John is a ceramic artist living and working in Denver. His education in the visual arts, and in art history, influence his practice which is focused on fine art ceramics. John is also my brother.
H: PLEASE DISCUSS YOUR CHILDHOOD/FORMATIVE YEARS AS THEY RELATE TO YOUR DEVELOPMENT AS A CREATIVE ADULT.
Three things stand out from my late childhood when I reflect on formative influences.
First, as a boy I camped a lot in the Arizona desert. There were pottery sherds scattered all over the land. I was impressed with those remnants of artwork created hundreds of years ago. They were all that remained of these people. Clay had permanence. And people didn’t just make functional clay objects. They decorated clay objects. Decoration – adding some expression of beauty – has been important throughout time.
Second, I read a lot about van Gogh when I was in high school. I was impressed by his dedication and hard work. Van Gogh transformed himself from an awful artist into a visionary artist through sustained effort.
Third, right before college I rode a bicycle around Europe. I stopped in Florence, Italy for 6 weeks and saw amazing artistic creations, architecture, sculpture and painting. I thought making beauty at such a high level was the most valuable form of human activity possible. That experience inspired me to study art at the University of Arizona.
I still believe creating beauty is extremely valuable and an inspirational way to spend one’s life. I believe you develop the skills to make art through hard work. You make mistakes. You struggle to improve. Slowly, gradually you do improve. Finally, I believe pieces of decorated clay may one day be some of the few remnants we, too, leave behind as a culture. Metal skyscrapers will rust. Concrete will break into dust. But 800 years from now some boy may pick up a few pieces of fired clay and look at the decorations closely.
H: WHAT WAS YOUR BACKGROUND, TRAINING AND/OR EDUCATION WITH REGARD TO YOUR ART MEDIA AND CREATIVITY IN GENERAL?
I focused on drawing, painting and printmaking for my BFA program. My formal degree is in Art History as I’ve always had a strong interest in history and incorporating lessons from the past and other cultures into my creative activities.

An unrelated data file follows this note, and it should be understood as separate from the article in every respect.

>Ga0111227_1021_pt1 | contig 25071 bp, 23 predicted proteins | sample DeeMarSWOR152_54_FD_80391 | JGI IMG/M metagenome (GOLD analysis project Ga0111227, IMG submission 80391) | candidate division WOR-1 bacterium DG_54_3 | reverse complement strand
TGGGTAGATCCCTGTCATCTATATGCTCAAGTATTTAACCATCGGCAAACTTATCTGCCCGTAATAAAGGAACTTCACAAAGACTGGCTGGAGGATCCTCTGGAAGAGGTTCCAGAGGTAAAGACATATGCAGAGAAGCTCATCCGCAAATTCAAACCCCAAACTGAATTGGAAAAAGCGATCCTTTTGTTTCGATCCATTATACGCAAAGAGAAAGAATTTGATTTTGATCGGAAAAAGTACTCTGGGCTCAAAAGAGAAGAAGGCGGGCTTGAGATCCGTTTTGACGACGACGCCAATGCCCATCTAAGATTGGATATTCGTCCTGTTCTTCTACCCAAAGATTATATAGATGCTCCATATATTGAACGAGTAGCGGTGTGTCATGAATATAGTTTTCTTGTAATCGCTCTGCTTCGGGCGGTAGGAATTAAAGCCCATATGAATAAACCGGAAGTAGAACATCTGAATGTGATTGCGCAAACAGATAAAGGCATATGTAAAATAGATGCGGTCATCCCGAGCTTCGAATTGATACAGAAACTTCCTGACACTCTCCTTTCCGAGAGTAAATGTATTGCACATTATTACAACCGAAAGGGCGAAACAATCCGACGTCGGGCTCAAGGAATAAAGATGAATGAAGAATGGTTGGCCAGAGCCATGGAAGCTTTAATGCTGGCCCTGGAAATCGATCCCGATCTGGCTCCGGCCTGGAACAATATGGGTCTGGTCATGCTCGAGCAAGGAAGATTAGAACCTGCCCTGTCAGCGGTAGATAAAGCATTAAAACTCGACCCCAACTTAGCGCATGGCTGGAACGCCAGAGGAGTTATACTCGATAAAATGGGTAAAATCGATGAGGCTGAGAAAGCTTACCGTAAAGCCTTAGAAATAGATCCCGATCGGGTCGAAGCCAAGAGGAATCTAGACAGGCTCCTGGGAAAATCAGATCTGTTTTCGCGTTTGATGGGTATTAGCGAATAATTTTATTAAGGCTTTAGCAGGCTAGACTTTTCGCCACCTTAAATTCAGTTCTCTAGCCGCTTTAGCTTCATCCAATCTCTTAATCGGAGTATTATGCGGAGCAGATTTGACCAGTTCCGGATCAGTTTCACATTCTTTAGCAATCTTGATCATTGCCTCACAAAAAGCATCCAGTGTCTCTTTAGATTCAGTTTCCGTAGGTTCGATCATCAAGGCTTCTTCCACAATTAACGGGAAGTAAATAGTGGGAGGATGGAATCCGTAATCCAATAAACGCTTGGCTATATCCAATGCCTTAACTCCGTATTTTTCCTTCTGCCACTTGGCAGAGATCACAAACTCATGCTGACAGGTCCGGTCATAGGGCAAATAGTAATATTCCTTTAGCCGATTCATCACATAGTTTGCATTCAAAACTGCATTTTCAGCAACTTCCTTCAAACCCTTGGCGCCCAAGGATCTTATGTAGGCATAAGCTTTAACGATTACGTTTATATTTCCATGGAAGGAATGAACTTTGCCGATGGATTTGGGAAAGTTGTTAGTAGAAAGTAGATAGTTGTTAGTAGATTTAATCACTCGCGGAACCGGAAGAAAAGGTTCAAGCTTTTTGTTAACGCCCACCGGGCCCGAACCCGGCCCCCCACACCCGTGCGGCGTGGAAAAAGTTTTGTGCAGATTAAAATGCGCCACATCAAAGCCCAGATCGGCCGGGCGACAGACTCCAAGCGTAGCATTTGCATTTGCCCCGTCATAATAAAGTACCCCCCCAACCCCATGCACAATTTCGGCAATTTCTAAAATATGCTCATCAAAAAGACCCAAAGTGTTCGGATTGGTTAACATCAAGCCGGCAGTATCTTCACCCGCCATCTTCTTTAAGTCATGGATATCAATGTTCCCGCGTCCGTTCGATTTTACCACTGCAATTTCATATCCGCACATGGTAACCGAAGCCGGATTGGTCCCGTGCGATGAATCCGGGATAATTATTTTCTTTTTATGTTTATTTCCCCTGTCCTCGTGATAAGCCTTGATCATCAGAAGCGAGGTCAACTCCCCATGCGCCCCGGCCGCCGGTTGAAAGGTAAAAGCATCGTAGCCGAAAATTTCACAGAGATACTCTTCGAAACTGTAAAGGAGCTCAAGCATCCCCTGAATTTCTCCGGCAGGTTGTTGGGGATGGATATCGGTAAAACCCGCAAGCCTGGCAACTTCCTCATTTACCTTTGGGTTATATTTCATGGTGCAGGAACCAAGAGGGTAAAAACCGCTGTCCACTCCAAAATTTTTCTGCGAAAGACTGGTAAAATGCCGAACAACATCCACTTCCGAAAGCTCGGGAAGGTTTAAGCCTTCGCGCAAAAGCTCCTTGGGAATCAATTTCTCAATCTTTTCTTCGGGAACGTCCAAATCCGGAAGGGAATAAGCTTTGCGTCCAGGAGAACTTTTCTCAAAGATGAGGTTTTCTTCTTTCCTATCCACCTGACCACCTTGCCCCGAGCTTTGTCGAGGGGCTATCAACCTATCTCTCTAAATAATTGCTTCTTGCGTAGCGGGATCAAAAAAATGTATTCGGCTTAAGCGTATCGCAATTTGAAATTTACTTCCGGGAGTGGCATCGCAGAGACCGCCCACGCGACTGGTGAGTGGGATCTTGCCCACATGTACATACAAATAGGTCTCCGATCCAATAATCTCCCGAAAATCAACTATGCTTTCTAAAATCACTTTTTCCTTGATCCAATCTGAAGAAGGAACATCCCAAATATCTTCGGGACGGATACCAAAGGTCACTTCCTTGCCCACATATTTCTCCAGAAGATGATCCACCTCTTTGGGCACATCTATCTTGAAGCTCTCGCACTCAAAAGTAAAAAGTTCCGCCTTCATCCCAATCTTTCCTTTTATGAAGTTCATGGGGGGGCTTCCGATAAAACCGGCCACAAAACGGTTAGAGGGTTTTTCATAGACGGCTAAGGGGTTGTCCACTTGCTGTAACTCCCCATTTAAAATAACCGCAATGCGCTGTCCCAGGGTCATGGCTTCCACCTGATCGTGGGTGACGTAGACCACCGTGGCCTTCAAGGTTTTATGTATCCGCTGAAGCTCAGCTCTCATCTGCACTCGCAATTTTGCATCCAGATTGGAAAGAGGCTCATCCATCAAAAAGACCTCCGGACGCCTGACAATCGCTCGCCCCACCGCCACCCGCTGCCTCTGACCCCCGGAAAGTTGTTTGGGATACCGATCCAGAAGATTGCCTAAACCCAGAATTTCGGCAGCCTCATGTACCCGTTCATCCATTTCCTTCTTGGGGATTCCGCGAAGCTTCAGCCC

I picked up ceramics in 2017 – about 6 years ago. My wife and I wanted to try something that neither of us had ever done. I anticipated working almost exclusively on surface decoration. But the more I learned about ceramics and worked with the medium, the more I appreciated the lushness and pliability of the material, the way an artist can form clay into shapes, work with volume, and add textures as well as marks to the surface. There’s such a richness to ceramics as a material. I love it. I also love learning about ceramics and the way people in different regions, and at different points in time, have expressed themselves in clay. Virtually every civilization has utilized clay, and because fired clay is so permanent, a lot of those expressions still exist to this day. That’s another layer of richness that I value.
H: CAN YOU TALK ABOUT YOUR CREATIVE INSPIRATION AND PROCESS. DO YOU HAVE ROUTINES, EXERCISES OR OTHER PRACTICES THAT ENHANCE OR INFLUENCE YOUR CREATIVE PROCESS?
I have multiple sources that I tap for inspiration including travel, museum visits, and a couple of magazines. I typically travel to areas of artistic and/or historic interest, and make a point to seek out museums and artists in the area on any trip. I carry a sketchpad with me to jot down ideas. Nothing seems as helpful in switching on my focus as when I have a sketchbook in hand. I’ve begun sketching more extensively even when I’m not traveling.
I write a blog on ceramics around the world (https://jtwceramics.com/blog/). I interact with many artists and scholars through that process and find inspiration in those conversations.